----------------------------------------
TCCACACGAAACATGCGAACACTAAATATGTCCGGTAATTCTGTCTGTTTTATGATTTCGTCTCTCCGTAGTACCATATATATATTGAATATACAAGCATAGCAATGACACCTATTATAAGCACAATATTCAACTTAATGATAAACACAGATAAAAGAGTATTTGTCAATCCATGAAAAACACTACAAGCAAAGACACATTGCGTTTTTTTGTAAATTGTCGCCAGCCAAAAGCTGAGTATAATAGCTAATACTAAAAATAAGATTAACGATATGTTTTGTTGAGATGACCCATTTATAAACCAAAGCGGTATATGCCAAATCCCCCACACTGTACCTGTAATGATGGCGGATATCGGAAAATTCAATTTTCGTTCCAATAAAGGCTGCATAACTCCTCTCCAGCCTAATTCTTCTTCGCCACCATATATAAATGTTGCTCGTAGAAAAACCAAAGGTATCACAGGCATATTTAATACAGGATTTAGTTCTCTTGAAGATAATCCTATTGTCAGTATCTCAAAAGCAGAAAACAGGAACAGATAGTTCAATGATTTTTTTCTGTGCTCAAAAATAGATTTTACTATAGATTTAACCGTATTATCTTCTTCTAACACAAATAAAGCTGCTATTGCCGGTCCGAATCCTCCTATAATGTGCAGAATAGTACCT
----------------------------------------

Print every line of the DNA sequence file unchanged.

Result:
TCCACACGAAACATGCGAACACTAAATATGTCCGGTAATTCTGTCTGTTTTATGATTTCGTCTCTCCGTAGTACCATATATATATTGAATATACAAGCATAGCAATGACACCTATTATAAGCACAATATTCAACTTAATGATAAACACAGATAAAAGAGTATTTGTCAATCCATGAAAAACACTACAAGCAAAGACACATTGCGTTTTTTTGTAAATTGTCGCCAGCCAAAAGCTGAGTATAATAGCTAATACTAAAAATAAGATTAACGATATGTTTTGTTGAGATGACCCATTTATAAACCAAAGCGGTATATGCCAAATCCCCCACACTGTACCTGTAATGATGGCGGATATCGGAAAATTCAATTTTCGTTCCAATAAAGGCTGCATAACTCCTCTCCAGCCTAATTCTTCTTCGCCACCATATATAAATGTTGCTCGTAGAAAAACCAAAGGTATCACAGGCATATTTAATACAGGATTTAGTTCTCTTGAAGATAATCCTATTGTCAGTATCTCAAAAGCAGAAAACAGGAACAGATAGTTCAATGATTTTTTTCTGTGCTCAAAAATAGATTTTACTATAGATTTAACCGTATTATCTTCTTCTAACACAAATAAAGCTGCTATTGCCGGTCCGAATCCTCCTATAATGTGCAGAATAGTACCT